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Lourdes’ nurse anesthesia students gain clinical experience in the nurse anesthesia learning laboratory on campus

–by Sylvania AdVantage Staff
PUBLICATION DATE: 01.03.17

Nurse Anesthesia Program Director, Dawn AuBuchon, MS, CRNA, and Nurse Anesthesia Program Assistant Director, Howard Brown, MSN, CRNA, look on as students Mike Jablonski, Jackie Harris, Caitlin Overbaugh, Alisha Goedde and Elizabeth Charronlearn to intubate their ‘patient.’

 

Roz Harrison operates the mechanism to enact the ‘puking patient’ stimulation for students David Wilcox, Aaron Collins, Elias Epie, Shekira Williams and Kelly Studer.

Roz Harrison operates the mechanism to enact the ‘puking patient’ stimulation for students David Wilcox, Aaron Collins, Elias Epie, Shekira Williams and Kelly Studer.

 

Students Lyzee Vadecaveye and Amanda Warner, left and Ciara Lozano and Amber Kenney, right, watch as Richard Peiffer works with a ‘patient.’

Students Lyzee Vadecaveye and Amanda Warner, left and Ciara Lozano and Amber Kenney, right, watch as Richard Peiffer works with a ‘patient.’

As the fourth cohort gets ready to graduate after completing its 28-month study, the sixth cohort of the Lourdes University Nurse Anesthesia program is well into its first phase of the program. The 15 students spend most of their time in the classroom, however, each Monday they are in the Lourdes nurse anesthesia learning lab for three hours working with a group of human patient simulators or high fidelity manikins to develop skills prior to their clinical experiences. A favorite session of the faculty and students is titled the “puking patient,” requiring students to react quickly to what could be a very critical situation.

“Our students are exposed to a variety of experiences that prepare them for real life situations they will find as they move into their clinical experiences,” noted Dawn AuBuchon, MS, CRNA, Nurse Anesthesia Program Director. Students begin rotating to one of the 15 different off-campus clinical sites beginning their second semester. The classroom and clinical experiences are integrated to offer students the opportunity to apply the theory they learn into actual practice. While the clinical experience increases, classroom instruction continues throughout the program.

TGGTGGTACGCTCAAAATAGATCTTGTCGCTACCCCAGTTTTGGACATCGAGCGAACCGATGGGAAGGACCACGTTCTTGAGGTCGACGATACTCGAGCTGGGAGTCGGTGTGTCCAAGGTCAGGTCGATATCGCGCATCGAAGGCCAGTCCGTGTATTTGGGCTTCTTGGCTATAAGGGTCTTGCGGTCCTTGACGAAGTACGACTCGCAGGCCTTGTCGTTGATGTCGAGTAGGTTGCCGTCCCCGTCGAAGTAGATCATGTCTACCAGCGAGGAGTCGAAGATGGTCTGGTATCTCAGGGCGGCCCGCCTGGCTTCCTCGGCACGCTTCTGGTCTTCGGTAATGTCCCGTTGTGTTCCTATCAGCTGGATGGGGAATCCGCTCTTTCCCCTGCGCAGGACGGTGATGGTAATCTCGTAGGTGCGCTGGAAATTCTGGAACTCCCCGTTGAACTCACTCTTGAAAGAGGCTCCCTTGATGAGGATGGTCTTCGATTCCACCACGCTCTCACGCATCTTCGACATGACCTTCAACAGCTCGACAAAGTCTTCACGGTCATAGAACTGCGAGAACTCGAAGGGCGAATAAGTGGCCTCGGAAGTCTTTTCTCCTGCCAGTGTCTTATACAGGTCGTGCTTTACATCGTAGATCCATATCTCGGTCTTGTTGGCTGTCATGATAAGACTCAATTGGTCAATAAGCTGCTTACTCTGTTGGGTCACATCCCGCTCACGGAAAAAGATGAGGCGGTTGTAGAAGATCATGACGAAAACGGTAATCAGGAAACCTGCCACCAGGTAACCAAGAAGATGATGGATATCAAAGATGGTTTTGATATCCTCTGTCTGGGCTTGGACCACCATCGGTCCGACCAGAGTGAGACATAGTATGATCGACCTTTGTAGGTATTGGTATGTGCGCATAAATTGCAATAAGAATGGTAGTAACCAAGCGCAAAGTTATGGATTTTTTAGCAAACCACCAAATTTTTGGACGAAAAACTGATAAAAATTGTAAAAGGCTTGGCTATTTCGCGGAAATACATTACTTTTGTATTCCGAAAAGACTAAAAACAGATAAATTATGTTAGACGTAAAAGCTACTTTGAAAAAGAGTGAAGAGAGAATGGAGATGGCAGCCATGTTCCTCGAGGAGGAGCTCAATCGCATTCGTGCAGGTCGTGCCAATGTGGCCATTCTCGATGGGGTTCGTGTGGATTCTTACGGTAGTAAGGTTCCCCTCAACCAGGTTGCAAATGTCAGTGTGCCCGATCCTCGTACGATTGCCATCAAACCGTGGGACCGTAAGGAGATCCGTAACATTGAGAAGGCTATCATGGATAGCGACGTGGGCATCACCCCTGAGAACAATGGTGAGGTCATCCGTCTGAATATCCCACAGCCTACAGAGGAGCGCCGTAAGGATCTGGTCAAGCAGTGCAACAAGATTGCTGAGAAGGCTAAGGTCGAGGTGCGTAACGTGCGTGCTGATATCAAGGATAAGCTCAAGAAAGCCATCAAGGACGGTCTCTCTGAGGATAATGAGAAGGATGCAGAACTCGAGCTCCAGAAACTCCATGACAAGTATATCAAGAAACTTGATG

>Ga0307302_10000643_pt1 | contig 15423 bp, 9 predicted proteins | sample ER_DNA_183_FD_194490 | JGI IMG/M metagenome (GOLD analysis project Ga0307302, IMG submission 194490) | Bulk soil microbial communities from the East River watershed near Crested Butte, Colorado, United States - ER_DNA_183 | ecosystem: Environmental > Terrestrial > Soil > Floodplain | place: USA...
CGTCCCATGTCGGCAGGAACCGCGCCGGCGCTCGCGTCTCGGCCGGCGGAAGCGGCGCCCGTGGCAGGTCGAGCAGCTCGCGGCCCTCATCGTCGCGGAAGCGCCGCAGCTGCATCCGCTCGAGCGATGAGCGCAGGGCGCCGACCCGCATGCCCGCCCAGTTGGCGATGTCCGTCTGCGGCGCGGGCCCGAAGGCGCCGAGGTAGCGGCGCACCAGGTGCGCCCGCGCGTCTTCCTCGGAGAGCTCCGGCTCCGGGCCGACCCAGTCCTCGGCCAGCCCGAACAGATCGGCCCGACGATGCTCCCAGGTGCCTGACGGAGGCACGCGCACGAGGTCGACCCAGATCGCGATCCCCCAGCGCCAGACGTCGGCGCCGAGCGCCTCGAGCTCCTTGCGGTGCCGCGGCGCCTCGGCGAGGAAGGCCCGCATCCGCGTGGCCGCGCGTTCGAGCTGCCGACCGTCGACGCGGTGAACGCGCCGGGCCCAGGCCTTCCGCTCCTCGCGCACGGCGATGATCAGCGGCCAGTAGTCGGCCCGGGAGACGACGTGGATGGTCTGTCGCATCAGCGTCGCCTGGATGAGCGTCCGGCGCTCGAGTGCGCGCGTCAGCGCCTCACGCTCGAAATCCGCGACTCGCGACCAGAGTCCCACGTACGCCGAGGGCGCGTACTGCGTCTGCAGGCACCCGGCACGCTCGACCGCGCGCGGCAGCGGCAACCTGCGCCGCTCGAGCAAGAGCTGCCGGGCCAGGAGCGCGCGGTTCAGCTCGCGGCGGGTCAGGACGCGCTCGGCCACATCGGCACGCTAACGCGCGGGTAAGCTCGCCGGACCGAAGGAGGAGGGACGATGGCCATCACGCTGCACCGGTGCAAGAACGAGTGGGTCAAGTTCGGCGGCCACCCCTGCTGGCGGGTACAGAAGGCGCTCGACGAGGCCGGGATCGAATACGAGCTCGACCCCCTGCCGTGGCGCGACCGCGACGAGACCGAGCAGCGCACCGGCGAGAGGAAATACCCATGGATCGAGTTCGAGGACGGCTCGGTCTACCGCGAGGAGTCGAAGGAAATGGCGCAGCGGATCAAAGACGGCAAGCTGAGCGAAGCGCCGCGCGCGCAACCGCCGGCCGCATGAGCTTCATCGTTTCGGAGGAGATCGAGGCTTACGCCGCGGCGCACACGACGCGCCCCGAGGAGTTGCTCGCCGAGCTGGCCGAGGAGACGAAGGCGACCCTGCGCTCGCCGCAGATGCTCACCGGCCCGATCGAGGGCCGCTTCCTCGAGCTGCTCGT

“This is a very intense program and extracurricular employment is highly discouraged. Students spend approximately 60 hours per week in training for the entire 28 months,” AuBuchon pointed out. She said students who complete the program have experienced well over 2,000 clinical hours and have been involved in over 800 cases. “Our students are well trained and have no trouble finding a job. Our students have had 100% employment before graduating from the program. Many students have gone on to work in CRNA only practice, which is a type of practice allowing them to function in the capacity for what they are fully trained to do as nurse anesthetists. CRNAs can run their own businesses and contract with hospitals or can be hired by hospitals and other health care facilities,” she reported.

“Those who are accepted into the program must exhibit a high level of responsibility and a dedication to their patients and their career,” she noted.

In addition to the didactic and clinical training, AuBuchon said a top priority of the program is to help students learn self-care and wellness. “This is a very intense program, and it is important for students to find a balance with school, family, and their own needs in order to achieve a well-rounded career. This is why we developed a Wellness Program in fall of 2014. The wellness program has been one aspect of the program students love. Three times a year we plan group activities. One of the activities includes the students’ families as well,” AuBuchon said.

The program is for nurses who have a foundation of quality nursing practice, critical thinking, leadership, diversity, and a holistic nursing philosophy.

AuBuchon is currently working toward obtaining her Doctor of Nurse Anesthesia Practice degree. She said there are plans for Lourdes to offer a BSN to DNP program to begin in 2022 with its first graduates in 2025.

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